While I was waiting for the bread to rise and bake (not very long), I whupped up my own version of a basic cheese spread. I say "basic" because you can go just about anywhere you want from the bare bones, adding or subtracting seasonings of choice, perhaps adding different cheeses like Parmesan and/or crumbled feta and/or bleu cheese and maybe even a generous helping of tiny canned salad shrimp or whatever lights your candle. But the first thing you want to start with is the roasted garlic.

Now, Lord knows, you don't want to fire up the big oven for one little head of garlic. Or even one big head of garlic. This is the kind of thing your microwave does very well. This is sorta-kinda the way Barbara Kafka suggests doing it in her excellent Microwave Gourmet cookbook. Whack the tips off of a head of garlic, exposing the cloves. Set it on its little bottom in a 4-cup measuring cup and drizzle with about a tablespoon of olive oil. (She suggests 2 tablespoons if you're roasting 4 heads.) Then you add about 2 ounces of chicken broth (I mixed a bit of chicken bouillon with hot water), cover with plastic wrap and nuke for 5 minutes. Let stand for about 10 minutes still covered, then cool and pop the tender, nutty-sweet cloves out of their skins. You will not believe how great your kitchen will smell while this is going on but you will probably find yourself suddenly doing a lot of deep inhaling.

Okay, that's the first part. Now comes the fun stuff -- and I apologize for forgetting to take a picture of this bit but I was undergoing creative chaos and the thought of clicking a shutter couldn't squeeze its way though the crowd.

Drop those cloves into your blender or the mini-bowl of the food processor and add about a cup of finely grated cheddar cheese, a scant tablespoon of softened butter, a bulging tablespoon of stone ground mustard (mine is blended with stout) and maybe a couple tablespoons of white wine. I have some lovely Gewurztraminer that was perfect for the job. At the last minute I tossed in about 2 tablespoons of canned, sliced jalapenos (you can use pickled or plain) and processed it until I had a creamy spread and the peppers were minced up tiny.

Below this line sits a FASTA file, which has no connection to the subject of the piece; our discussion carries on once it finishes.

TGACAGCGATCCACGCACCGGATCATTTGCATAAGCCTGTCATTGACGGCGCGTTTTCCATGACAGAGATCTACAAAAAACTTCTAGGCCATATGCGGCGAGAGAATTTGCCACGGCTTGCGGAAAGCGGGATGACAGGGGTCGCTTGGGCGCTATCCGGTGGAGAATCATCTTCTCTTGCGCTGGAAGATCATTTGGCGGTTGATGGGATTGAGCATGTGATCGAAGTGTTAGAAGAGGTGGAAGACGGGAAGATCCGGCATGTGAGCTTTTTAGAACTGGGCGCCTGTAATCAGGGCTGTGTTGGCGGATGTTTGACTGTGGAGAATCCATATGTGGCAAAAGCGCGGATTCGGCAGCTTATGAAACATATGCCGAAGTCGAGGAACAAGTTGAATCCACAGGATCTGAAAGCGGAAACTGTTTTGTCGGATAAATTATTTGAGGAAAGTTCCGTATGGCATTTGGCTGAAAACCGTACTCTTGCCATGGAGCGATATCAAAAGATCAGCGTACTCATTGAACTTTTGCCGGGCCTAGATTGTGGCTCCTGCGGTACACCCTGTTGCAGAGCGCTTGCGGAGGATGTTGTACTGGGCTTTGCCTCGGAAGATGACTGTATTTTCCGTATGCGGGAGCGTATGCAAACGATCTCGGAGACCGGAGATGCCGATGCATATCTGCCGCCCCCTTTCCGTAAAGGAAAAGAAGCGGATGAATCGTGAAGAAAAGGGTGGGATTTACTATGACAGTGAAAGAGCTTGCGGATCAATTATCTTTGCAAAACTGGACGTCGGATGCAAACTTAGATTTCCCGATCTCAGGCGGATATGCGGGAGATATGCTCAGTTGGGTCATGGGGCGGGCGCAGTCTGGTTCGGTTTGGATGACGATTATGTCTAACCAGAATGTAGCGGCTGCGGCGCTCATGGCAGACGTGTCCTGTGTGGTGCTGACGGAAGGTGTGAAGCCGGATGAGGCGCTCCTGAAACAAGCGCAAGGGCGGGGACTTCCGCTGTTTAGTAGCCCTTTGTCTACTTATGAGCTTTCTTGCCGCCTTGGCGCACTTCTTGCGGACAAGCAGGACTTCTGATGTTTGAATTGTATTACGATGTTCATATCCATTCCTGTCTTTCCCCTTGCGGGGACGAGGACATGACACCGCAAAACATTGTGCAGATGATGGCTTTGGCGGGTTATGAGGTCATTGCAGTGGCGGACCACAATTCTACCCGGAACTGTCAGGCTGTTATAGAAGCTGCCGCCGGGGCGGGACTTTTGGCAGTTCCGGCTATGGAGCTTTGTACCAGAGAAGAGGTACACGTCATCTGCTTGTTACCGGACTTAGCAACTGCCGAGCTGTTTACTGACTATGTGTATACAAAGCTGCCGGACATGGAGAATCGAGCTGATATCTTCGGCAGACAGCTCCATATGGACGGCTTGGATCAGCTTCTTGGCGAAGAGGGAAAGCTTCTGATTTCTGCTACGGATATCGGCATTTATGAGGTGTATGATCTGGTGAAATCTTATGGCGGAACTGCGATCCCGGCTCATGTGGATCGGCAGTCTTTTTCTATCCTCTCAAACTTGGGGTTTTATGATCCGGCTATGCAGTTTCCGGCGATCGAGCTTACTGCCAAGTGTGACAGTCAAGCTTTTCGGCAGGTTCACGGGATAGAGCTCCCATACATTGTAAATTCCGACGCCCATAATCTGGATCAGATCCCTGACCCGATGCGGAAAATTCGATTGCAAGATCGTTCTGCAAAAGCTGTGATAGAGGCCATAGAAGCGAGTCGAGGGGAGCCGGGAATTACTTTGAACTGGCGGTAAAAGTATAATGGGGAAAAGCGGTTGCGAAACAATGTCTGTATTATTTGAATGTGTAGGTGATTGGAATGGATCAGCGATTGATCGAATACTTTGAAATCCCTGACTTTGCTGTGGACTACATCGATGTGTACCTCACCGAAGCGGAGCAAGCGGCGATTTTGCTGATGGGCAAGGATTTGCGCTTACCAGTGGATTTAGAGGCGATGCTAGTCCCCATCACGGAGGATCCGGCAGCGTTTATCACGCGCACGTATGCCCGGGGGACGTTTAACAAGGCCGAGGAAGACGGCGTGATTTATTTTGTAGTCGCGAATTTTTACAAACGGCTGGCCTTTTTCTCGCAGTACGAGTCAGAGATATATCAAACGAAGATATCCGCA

You'll end up with about cup of spreadable goodness that you can smear on bread or crackers. Or you can plop a glob onto the top of a hot baked potato or steamed veggies. It'll taste better the next day, after the flavors have melded a bit in the refrigerator but you don't need to wait that long for the first taste. As you can see from the above photo, I didn't. And while I was savoring that, I slathered some more on the other two slices of bread and slid them under the broiler.

This is how they looked in the time between the depths of the oven and the depths of my mouth. I wish you could smell the aroma arising therefrom. Heaven.

Okay. This needs a closeup. Just feast your eyes on those teensy bits of garlic and jalapeno and whatever those flecks from the mustard might be. Yes, I know. It's a thing of grace and beauty, is it not? Ohboyohboyohwowie! I'm just sayin'. . .

Monday, October 5, 2009

Heaven On Toast